Fiscal Sponsorship, the Left, and Beginning to Explore Reform
The “playing field” and potential proposals.
Most people have never heard of one of the Left’s potent weapons—“fiscal sponsorship”—yet it’s the secret to the legion of liberal activist groups flooding American politics today.
The premise is simple: use tax-deductible nonprofits to create more nonprofits. The road for an organization to achieve coveted nonprofit status can be slow-going. It involves governmental bureaucracy, as well as the chances for applying groups to make legal or clerical errors that further hamper the process. From start to finish, the application process can take up to a year.
Fiscal sponsorship greatly eases that journey by allowing an existing nonprofit to sponsor, or “incubate,” another group while the other group waits to receive its tax-exemption from the IRS, harnessing the existing group’s § 501(c)(3) or (c)(4) status to start operations early. Once the IRS approves the incubated group’s application, it “leaves the nest” for good.
There’s nothing inherently wrong with or immoral about this process. Studying IRS rules in order to avoid fines or jeopardizing a group’s tax-exempt status takes time, and can be aided by an organization which has already navigated those waters.
But beginning in the early 1980s, liberal political groups wised up. Drummond Pike, founder of the massive Tides Foundation and its associated nonprofit nexus, discovered he could use his group—already well-known for funneling money from liberal mega-donors to activists—to spin off new allies, in exchange for fiscal-sponsorship fees.
People for the American Way (PFAW) is the first recorded political group created this way. It was conceived by Hollywood television producer Norman Lear to fight Ronald Reagan and the Right’s televangelist-led Moral Majority, eventually culminating in the group’s “borking” of U.S. Supreme Court nominee Robert Bork in 1987. Lear found a home for the project in the Tides Foundation, which produced “public-service announcements” and direct-mail campaigns “to encourage tolerance,” until PFAW became an independent organization.
The Tides model proved that an organization could not only offer, but specialize in fiscal-sponsorship services. Later, those services were expanded and took shape in a “sister” group, the Tides Center, which leases swanky San Francisco office space and provides administrative and fundraising consulting to liberal groups for a fee. Known Tides spin-offs include the Natural Resources Defense Council, Apollo Alliance (now the BlueGreen Alliance), and the Black Lives Matter Global Network Foundation.
But Tides is only the best-known fiscal sponsor on the market. My colleagues and I have exposed a range of other groups of which almost no one outside of the professional Left has heard, each offering a slightly different take on the Tides formula—such as the Proteus Fund, NEO Philanthropy, and Thousand Currents.
Not Very Well
How do conservatives stack up against this network? Not very well. The most-prominent right-leaning fiscal sponsor is Donors Trust, the $324 million in 2019 revenues of which pale in comparison to the $801 million the Tides nexus raked in that same year. Donors Trust is primarily a donor-advised fund (DAF) provider, offering accounts for right-leaning donors to support likeminded causes; the Tides Foundation by itself offers similar services to left-leaning donors—as well as an arm for incubating new § 501(c)(3) groups and another for (c)(4) groups. The Right simply hasn’t caught up to the Left in scale or innovativeness.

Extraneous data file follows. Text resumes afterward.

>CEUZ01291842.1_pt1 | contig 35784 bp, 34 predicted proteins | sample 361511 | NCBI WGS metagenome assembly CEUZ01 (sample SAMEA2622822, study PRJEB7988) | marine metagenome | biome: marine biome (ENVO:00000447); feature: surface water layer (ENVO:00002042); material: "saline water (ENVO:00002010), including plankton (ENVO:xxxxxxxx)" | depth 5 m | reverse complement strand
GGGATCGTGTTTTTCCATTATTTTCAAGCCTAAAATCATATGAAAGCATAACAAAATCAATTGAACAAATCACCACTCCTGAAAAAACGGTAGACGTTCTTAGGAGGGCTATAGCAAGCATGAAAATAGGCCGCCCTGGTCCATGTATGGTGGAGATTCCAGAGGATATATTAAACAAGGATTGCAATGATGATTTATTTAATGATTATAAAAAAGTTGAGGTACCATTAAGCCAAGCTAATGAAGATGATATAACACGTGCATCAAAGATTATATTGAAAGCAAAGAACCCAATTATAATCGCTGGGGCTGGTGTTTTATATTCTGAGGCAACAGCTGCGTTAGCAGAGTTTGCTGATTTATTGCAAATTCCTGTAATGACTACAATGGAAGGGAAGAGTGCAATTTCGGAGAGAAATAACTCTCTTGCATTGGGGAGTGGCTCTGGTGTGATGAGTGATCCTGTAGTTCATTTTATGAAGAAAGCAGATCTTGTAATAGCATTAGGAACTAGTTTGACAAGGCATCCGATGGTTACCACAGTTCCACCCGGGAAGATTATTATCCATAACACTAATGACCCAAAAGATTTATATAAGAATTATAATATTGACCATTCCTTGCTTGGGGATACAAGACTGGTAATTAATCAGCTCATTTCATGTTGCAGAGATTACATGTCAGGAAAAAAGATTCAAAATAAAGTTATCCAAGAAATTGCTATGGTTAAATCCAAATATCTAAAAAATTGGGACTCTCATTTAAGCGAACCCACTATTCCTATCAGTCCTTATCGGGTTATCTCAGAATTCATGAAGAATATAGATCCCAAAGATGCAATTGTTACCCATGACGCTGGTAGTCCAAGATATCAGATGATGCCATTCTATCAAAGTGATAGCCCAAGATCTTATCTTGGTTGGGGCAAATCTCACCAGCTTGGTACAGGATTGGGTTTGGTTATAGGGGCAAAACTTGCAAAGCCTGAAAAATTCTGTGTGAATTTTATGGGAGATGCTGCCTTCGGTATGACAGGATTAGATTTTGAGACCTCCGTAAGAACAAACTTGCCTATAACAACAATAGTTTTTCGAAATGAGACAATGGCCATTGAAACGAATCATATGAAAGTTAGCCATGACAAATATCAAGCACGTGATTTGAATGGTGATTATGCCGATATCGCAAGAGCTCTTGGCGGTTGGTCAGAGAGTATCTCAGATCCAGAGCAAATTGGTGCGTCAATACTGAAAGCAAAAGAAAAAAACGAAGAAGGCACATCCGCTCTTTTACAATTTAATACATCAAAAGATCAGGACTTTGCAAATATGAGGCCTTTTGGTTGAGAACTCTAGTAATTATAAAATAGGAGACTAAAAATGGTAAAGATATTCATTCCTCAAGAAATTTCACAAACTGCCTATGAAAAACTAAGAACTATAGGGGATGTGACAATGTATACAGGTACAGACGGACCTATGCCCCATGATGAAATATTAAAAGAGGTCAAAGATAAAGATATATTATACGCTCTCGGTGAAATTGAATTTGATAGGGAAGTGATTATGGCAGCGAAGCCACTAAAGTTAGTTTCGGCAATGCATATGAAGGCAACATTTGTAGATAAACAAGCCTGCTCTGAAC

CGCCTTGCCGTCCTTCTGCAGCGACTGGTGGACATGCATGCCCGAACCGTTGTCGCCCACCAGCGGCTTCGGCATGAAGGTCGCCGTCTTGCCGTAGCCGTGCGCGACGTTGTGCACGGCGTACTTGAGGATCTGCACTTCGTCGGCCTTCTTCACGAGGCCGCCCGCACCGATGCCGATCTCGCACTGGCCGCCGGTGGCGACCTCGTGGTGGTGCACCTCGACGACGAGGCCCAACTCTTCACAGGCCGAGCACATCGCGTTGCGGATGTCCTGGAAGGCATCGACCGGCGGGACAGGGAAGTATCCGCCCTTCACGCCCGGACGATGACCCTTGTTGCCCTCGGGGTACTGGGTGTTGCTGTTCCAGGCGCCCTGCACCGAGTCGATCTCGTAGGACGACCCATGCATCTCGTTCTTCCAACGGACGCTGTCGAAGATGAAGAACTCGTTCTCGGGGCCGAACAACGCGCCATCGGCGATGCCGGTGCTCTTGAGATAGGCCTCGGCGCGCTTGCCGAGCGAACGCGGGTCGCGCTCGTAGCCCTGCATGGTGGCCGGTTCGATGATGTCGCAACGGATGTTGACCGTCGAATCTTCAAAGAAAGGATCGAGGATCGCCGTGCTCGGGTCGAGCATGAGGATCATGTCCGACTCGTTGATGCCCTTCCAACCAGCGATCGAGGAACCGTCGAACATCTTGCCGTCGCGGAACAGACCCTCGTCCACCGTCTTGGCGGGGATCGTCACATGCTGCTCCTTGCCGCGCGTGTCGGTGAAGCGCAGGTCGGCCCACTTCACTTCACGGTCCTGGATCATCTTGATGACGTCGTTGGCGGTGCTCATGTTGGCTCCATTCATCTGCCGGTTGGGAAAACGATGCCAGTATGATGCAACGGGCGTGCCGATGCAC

For proof of the latter, look no further than Arabella Advisors, a Washington, D.C.-based consultancy that controls four in-house nonprofits, each of which sponsors dozens or hundreds of “pop-up” groups paid for by anonymous donors. Each of these “pop-ups” is as political as PFAW or Black Lives Matter—though arguably with fewer policy successes—but they’re never intended to leave the nest. Arabella’s brand of fiscal sponsorship removes the nonprofit component altogether, and keeps the activism—creating an army of websites disguised as independent attack groups, very few of which bear any public connection to Arabella or its nonprofits. Nothing on the Right comes close to that.
“Leveling the playing field” is a favorite phrase on the Left. So why not propose some changes that will actually create a more even footing for fiscal sponsors?
Some might be inclined to just ban the arrangement altogether, but that’s more akin to cutting one’s nose to spite his face. Others may propose forcibly disclosing project donors, but why should the First Amendment end with fiscal sponsorship? Donor anonymity is the bedrock of free-speech rights, be it to nonprofits or extensions of nonprofits.
Instead, Congress could stem abuse by simply defining the term—which already exists in practice, but has little regulation. The IRS could amend Form 990 reports to include a list of organizations with which the filing nonprofit has entered into fiscal-sponsorship arrangements, including the project’s name, budget, officers or treasurer, website, and address—all data points the sponsored group will be required to publicly report upon receiving its tax-exempt status.
Form 990s could further be amended to denote how much money the filing nonprofit spent administering its sponsored projects as part of its total budget, effectively recognizing that a huge portion of the revenues and expenditures of the Tides Foundation and similar groups supports this practice.
Donor anonymity would be preserved under existing IRS rules governing nondisclosure of Schedule B lists—which the Supreme Court recently upheld after California attempted to force nonprofits to disclose the names and addresses of nonprofits’ largest donors. But one more left-wing loophole would be closed.
This article originally appeared in the Giving Review on July 26, 2021.